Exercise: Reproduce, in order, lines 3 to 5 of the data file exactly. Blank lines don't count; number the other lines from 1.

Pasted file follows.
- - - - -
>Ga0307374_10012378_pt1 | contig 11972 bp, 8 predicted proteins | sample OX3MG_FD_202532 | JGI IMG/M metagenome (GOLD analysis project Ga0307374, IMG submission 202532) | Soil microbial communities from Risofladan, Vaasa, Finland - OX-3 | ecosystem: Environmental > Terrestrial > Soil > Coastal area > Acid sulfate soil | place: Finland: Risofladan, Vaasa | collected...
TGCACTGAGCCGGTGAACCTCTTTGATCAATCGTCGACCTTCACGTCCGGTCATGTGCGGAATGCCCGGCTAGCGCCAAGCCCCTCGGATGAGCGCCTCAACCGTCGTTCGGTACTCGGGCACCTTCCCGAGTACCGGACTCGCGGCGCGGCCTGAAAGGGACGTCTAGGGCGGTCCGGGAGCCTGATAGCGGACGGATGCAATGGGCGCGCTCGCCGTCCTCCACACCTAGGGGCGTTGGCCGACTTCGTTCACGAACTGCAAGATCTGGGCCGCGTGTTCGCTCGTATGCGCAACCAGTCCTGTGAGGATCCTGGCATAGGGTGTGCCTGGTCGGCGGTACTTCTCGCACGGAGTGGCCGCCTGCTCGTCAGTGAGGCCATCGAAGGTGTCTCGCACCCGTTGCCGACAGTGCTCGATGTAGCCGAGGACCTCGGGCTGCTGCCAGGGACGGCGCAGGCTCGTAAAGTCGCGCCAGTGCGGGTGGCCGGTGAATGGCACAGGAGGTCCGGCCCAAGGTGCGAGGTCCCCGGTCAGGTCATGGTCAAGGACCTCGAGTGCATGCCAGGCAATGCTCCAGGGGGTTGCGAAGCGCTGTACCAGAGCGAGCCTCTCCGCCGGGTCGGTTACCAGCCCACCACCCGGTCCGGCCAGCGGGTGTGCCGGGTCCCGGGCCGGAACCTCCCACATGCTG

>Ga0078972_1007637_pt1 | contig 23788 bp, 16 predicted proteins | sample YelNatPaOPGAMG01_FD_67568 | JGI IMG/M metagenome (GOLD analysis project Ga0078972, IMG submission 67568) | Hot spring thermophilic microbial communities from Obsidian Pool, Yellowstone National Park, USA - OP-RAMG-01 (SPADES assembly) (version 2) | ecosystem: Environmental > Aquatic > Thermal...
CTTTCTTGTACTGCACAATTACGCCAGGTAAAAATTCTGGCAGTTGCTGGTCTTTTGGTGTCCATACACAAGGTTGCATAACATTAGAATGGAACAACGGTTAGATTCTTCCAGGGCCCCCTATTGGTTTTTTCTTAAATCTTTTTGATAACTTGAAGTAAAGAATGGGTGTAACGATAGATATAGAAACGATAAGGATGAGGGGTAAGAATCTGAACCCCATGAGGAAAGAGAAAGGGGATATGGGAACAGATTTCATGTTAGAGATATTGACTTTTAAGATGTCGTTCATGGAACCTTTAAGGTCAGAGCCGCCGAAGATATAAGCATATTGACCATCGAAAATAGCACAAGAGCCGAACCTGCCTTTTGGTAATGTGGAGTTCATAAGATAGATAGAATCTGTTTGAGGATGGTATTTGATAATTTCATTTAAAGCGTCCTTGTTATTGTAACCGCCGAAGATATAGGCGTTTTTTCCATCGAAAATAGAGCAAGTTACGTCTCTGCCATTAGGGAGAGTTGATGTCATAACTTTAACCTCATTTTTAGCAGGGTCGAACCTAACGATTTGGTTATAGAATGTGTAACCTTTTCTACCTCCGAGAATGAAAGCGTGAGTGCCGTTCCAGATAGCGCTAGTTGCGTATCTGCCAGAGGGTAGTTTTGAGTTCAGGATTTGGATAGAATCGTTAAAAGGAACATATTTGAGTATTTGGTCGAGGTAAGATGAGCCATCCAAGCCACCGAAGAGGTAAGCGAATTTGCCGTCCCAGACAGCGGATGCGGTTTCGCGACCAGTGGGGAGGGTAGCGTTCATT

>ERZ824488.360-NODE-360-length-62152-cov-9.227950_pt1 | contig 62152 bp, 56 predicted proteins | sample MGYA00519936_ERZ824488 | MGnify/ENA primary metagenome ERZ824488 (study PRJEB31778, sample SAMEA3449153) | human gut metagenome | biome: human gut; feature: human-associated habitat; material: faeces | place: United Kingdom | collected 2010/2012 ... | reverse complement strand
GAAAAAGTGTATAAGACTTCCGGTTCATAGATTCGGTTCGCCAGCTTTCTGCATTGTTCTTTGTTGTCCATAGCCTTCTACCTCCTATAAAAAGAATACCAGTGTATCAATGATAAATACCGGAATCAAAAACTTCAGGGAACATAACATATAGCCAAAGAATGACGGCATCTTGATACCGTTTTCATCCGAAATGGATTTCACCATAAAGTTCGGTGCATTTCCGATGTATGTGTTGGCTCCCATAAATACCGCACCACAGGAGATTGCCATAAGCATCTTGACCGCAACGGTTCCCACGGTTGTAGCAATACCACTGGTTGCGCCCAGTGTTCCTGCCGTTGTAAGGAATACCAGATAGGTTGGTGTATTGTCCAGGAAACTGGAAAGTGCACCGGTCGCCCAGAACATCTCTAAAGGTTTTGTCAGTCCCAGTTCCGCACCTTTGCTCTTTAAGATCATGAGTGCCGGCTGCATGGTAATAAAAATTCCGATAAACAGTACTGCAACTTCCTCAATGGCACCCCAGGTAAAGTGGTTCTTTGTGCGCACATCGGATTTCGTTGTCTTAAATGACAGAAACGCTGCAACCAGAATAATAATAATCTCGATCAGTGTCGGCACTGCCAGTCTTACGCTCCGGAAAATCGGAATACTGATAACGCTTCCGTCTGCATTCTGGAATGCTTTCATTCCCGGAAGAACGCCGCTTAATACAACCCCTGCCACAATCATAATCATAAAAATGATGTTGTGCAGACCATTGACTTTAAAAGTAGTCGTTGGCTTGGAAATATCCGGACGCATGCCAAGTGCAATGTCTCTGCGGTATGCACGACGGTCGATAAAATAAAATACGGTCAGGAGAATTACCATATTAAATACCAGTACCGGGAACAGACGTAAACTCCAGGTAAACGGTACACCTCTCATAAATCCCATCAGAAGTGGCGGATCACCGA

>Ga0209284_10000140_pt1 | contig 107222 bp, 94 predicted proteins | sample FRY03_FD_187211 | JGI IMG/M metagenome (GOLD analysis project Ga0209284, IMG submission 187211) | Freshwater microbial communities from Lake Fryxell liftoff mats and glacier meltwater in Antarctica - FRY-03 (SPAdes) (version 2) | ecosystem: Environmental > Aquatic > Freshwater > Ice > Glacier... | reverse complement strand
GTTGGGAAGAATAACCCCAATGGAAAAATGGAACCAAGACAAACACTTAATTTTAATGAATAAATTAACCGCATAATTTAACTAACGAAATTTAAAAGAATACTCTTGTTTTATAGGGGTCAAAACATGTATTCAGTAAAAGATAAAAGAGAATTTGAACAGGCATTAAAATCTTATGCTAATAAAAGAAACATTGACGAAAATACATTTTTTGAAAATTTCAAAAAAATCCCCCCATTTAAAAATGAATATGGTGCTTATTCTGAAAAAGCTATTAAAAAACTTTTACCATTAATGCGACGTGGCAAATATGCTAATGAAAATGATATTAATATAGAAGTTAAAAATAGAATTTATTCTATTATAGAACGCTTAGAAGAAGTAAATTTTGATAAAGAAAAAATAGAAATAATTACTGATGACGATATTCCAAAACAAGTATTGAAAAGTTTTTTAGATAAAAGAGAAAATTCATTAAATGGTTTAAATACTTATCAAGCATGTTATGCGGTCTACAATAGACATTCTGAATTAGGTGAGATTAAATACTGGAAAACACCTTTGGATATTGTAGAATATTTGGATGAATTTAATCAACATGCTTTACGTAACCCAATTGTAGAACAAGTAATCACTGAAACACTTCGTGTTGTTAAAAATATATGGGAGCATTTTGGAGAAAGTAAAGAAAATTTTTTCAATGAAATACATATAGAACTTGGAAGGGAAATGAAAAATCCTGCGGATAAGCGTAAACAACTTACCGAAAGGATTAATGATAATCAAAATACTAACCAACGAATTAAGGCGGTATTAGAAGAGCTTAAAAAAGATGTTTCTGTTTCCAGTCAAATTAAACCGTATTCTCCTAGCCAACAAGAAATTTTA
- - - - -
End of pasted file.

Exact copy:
>Ga0078972_1007637_pt1 | contig 23788 bp, 16 predicted proteins | sample YelNatPaOPGAMG01_FD_67568 | JGI IMG/M metagenome (GOLD analysis project Ga0078972, IMG submission 67568) | Hot spring thermophilic microbial communities from Obsidian Pool, Yellowstone National Park, USA - OP-RAMG-01 (SPADES assembly) (version 2) | ecosystem: Environmental > Aquatic > Thermal...
CTTTCTTGTACTGCACAATTACGCCAGGTAAAAATTCTGGCAGTTGCTGGTCTTTTGGTGTCCATACACAAGGTTGCATAACATTAGAATGGAACAACGGTTAGATTCTTCCAGGGCCCCCTATTGGTTTTTTCTTAAATCTTTTTGATAACTTGAAGTAAAGAATGGGTGTAACGATAGATATAGAAACGATAAGGATGAGGGGTAAGAATCTGAACCCCATGAGGAAAGAGAAAGGGGATATGGGAACAGATTTCATGTTAGAGATATTGACTTTTAAGATGTCGTTCATGGAACCTTTAAGGTCAGAGCCGCCGAAGATATAAGCATATTGACCATCGAAAATAGCACAAGAGCCGAACCTGCCTTTTGGTAATGTGGAGTTCATAAGATAGATAGAATCTGTTTGAGGATGGTATTTGATAATTTCATTTAAAGCGTCCTTGTTATTGTAACCGCCGAAGATATAGGCGTTTTTTCCATCGAAAATAGAGCAAGTTACGTCTCTGCCATTAGGGAGAGTTGATGTCATAACTTTAACCTCATTTTTAGCAGGGTCGAACCTAACGATTTGGTTATAGAATGTGTAACCTTTTCTACCTCCGAGAATGAAAGCGTGAGTGCCGTTCCAGATAGCGCTAGTTGCGTATCTGCCAGAGGGTAGTTTTGAGTTCAGGATTTGGATAGAATCGTTAAAAGGAACATATTTGAGTATTTGGTCGAGGTAAGATGAGCCATCCAAGCCACCGAAGAGGTAAGCGAATTTGCCGTCCCAGACAGCGGATGCGGTTTCGCGACCAGTGGGGAGGGTAGCGTTCATT

>ERZ824488.360-NODE-360-length-62152-cov-9.227950_pt1 | contig 62152 bp, 56 predicted proteins | sample MGYA00519936_ERZ824488 | MGnify/ENA primary metagenome ERZ824488 (study PRJEB31778, sample SAMEA3449153) | human gut metagenome | biome: human gut; feature: human-associated habitat; material: faeces | place: United Kingdom | collected 2010/2012 ... | reverse complement strand